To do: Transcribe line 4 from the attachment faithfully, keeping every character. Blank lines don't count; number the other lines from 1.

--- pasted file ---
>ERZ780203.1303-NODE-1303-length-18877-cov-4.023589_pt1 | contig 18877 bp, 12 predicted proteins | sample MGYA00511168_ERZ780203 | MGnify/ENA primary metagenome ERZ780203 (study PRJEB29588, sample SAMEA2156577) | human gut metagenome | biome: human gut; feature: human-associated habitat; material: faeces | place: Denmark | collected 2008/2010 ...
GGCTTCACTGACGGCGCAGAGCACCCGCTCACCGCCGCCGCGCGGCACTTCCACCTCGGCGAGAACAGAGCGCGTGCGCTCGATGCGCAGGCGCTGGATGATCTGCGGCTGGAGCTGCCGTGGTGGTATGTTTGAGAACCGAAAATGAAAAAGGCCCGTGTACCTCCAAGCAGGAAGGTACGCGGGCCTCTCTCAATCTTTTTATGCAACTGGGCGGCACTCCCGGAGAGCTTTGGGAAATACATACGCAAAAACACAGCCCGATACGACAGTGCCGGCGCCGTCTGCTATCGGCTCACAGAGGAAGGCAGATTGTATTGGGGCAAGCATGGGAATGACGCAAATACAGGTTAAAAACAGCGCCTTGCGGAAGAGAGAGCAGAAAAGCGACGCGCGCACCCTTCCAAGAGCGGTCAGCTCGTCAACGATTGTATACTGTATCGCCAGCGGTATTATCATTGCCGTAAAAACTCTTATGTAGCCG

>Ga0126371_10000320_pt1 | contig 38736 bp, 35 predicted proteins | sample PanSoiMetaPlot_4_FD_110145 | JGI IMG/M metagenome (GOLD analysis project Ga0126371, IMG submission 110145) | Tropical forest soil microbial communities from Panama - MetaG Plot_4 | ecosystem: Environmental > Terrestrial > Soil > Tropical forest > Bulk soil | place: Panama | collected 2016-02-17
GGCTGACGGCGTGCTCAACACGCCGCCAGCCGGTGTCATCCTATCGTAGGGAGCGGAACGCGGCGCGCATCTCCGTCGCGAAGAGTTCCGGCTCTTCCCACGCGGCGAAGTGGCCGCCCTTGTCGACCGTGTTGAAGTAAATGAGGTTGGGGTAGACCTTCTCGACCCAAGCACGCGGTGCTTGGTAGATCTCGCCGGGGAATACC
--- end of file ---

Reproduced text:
GGCTGACGGCGTGCTCAACACGCCGCCAGCCGGTGTCATCCTATCGTAGGGAGCGGAACGCGGCGCGCATCTCCGTCGCGAAGAGTTCCGGCTCTTCCCACGCGGCGAAGTGGCCGCCCTTGTCGACCGTGTTGAAGTAAATGAGGTTGGGGTAGACCTTCTCGACCCAAGCACGCGGTGCTTGGTAGATCTCGCCGGGGAATACC